The yate "Granma" holds a special place in Cuban history. Eighty two rebels embarked on a miserable 1,200 mile journey from Mexico to Cuba aboard the 43' boat. The rebels included Fidel and Raul Castro, Ernesto "Che" Guevara and Camilo Cienfuegos. The Batista government knew they were coming and tried to find and stop the "Granma" but it landed in Cuba, discharged its passengers and gained entrance into the Revolutionary Museum in Havana. A lot more impactful than the local smuggling pangas.
The private economy is beginning to develop but in this regard Cuba is far behind China.
There were only a few street hawkers. They generally were selling black market cigars, rum and promoting restaurants. I encountered nobody selling any drugs or prostitution, as is common in many Countries. I was told prostitution is active, but it is illegal and not publicly promoted.
There are two currencies in Cuba, one is the national currency (Moneda Nacional or CUP) and the tourist currency (CUC). Tourists trade their money only for CUC and U.S. dollars are hit with a 10% exchange fee in addition to the normal money change fee of 3%. Bring Mexican Pesos or Canadian Dollars, they only get charged the 3% fee. Money changing is a government service and the rate is the same at the airport, banks or hotels. Use of American credit cards is very limited and also subject to a financial penalty.
The official U. S. Government position for bringing products back from Cuba is a $400 limit with only $100 of cigars or liquor. My buddy is enjoying his $100 box of Cohibas.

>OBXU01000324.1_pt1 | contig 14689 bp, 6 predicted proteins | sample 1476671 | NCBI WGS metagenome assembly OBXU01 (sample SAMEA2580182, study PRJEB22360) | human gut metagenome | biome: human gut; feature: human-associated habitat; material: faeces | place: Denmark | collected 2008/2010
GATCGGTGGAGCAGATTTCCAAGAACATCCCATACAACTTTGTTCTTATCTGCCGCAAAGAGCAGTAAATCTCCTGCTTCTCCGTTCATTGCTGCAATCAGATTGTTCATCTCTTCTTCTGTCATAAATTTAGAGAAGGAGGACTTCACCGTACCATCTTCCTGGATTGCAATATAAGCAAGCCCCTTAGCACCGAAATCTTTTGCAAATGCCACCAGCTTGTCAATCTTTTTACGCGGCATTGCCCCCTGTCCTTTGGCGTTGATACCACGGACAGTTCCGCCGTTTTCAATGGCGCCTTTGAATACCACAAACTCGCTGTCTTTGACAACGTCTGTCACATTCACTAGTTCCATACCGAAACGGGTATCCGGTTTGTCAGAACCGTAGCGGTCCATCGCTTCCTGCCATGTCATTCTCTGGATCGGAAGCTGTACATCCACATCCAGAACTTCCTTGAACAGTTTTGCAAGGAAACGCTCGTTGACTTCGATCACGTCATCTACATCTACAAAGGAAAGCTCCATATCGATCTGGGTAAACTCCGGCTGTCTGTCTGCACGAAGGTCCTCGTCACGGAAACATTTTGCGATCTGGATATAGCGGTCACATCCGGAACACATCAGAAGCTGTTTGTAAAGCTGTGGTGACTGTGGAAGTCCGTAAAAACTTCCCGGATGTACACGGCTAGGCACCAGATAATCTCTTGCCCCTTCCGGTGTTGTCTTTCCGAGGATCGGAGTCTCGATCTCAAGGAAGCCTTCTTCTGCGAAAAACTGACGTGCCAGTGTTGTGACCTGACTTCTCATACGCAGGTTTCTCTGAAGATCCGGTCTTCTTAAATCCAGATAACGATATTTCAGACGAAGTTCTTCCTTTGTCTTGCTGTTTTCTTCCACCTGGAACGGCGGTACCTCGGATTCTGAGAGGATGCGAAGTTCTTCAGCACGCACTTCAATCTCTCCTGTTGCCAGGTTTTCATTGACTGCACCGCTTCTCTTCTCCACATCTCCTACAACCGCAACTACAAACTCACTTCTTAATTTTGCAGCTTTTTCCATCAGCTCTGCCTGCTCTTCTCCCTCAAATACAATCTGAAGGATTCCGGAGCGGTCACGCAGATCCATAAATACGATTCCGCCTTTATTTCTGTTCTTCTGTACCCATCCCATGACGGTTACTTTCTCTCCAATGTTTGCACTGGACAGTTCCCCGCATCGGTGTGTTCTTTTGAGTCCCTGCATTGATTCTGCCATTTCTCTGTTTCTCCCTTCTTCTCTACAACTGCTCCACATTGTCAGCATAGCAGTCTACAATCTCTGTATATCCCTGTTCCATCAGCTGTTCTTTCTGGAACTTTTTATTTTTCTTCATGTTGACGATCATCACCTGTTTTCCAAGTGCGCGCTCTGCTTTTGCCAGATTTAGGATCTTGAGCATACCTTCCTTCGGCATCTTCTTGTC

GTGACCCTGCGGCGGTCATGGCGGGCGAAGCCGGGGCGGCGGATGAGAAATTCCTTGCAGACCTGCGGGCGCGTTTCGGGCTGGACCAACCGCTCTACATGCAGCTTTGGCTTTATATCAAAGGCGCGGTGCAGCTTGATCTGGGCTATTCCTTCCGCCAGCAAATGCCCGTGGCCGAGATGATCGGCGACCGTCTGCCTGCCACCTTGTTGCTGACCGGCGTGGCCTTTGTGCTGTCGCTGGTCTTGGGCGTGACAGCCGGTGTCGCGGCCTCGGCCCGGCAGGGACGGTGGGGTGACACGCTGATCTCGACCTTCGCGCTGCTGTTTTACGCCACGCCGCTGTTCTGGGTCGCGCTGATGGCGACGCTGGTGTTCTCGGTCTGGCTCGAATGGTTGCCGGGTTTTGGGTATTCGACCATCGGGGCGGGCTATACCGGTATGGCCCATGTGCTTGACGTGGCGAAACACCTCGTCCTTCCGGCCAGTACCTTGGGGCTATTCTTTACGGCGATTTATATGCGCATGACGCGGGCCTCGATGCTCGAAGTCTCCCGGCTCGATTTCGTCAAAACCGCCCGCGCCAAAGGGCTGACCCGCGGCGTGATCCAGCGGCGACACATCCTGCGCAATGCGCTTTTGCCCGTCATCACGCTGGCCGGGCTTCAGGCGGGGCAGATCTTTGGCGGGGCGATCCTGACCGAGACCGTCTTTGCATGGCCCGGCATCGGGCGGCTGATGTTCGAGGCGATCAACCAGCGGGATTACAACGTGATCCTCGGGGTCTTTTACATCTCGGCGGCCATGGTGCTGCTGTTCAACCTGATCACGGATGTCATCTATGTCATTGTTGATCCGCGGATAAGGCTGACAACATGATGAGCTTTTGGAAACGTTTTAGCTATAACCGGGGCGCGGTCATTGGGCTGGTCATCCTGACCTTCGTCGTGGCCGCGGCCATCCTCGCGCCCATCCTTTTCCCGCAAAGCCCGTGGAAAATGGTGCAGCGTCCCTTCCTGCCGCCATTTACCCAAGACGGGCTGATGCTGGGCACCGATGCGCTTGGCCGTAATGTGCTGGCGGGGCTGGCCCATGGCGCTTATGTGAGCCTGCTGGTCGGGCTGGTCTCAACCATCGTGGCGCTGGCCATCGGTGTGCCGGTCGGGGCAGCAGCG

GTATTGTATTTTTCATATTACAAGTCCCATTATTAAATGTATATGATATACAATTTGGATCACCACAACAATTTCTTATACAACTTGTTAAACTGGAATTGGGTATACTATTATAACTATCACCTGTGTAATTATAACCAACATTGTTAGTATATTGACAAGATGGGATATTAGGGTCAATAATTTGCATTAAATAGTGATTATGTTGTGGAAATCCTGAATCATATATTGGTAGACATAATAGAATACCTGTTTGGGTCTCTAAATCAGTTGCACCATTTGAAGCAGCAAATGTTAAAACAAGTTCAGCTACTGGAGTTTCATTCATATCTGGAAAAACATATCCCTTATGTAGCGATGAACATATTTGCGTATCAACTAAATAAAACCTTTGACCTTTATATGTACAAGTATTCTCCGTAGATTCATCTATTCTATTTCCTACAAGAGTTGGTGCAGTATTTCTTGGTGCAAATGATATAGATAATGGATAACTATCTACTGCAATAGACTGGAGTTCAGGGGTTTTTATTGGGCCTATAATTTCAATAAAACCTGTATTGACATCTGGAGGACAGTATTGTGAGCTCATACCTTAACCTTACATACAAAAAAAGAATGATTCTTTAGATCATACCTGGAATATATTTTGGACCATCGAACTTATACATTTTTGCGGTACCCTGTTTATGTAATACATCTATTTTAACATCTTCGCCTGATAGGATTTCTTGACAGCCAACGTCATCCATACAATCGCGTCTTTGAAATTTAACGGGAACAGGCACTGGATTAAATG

I decided that if I was Cuban, I would be a diving guide. I would get to boat, dive and interface with people regularly. I would get a little extra money from tips and eat lobster for dinner.
Kells Christian has been an accredited Marine Surveyor since 1990. His expertise extends to both recreational and commercial vessels. Kells was Regional Director of Society of Accredited Marine Surveyors (SAMS) for 2 years and a prominent member of numerous other industry organizations. You can e-mail your marine surveyor questions to firstname.lastname@example.org or Click Here to visit his web site.
What's That Smell?
For months on end your boat smells like the sweet rose of Summer, until one day a noxious green cloud of odor makes the seagulls pass out and strips the gelcoat off your neighbor's boat!
What's the problem? Here's a list of possibilities:
- The tank is over capacity and the contents have started to flow into the vent line
- The vent line or filter is clogged
- The vent filter has gotten wet and no longer functions
- The vent filter just needs to be replaced
- The vent line has been damaged or bent
- The boat has been sitting for a long time with waste in the tank (especially in hot weather). Keep the tank pumped out and treated if it's going to sit for a while.
- The waste hose is old and it has become permeated with odor
- Tank Implosion (Bet you never thought of this one!) Too much pump-out suction can be a bad thing, especially if your vent line is clogged
Smart Phone "App" Will Get You Home When Your Boat Won't
If your boat breaks down on the water or runs out of gas, calling for an on-the-water tow is easy, but the hard part often is being able to tell someone precisely where to find you.
To solve that problem, Boat Owners Association of The United States (BoatUS) offers a free smart phone "App" that helps you call for a tow in a hurry, and also adds helpful location and tracking features just for boaters, sailors and anglers.
And you don't have to be a BoatUS or BoatUS Angler member to download the free App.
"The BoatUS App can greatly improve towboat response times due to the accuracy of the GPS latitude and longitude technology built into these high tech phones," said BoatUS Vice President of Towing Services, Jerry Cardarelli. "The moment you hit the App's "Call Now for a Tow" button, it automatically provides us with critical information before our crew even answers the phone."
Available for iPhones and Android phones, the App is available by going to www.BoatUS.com/app.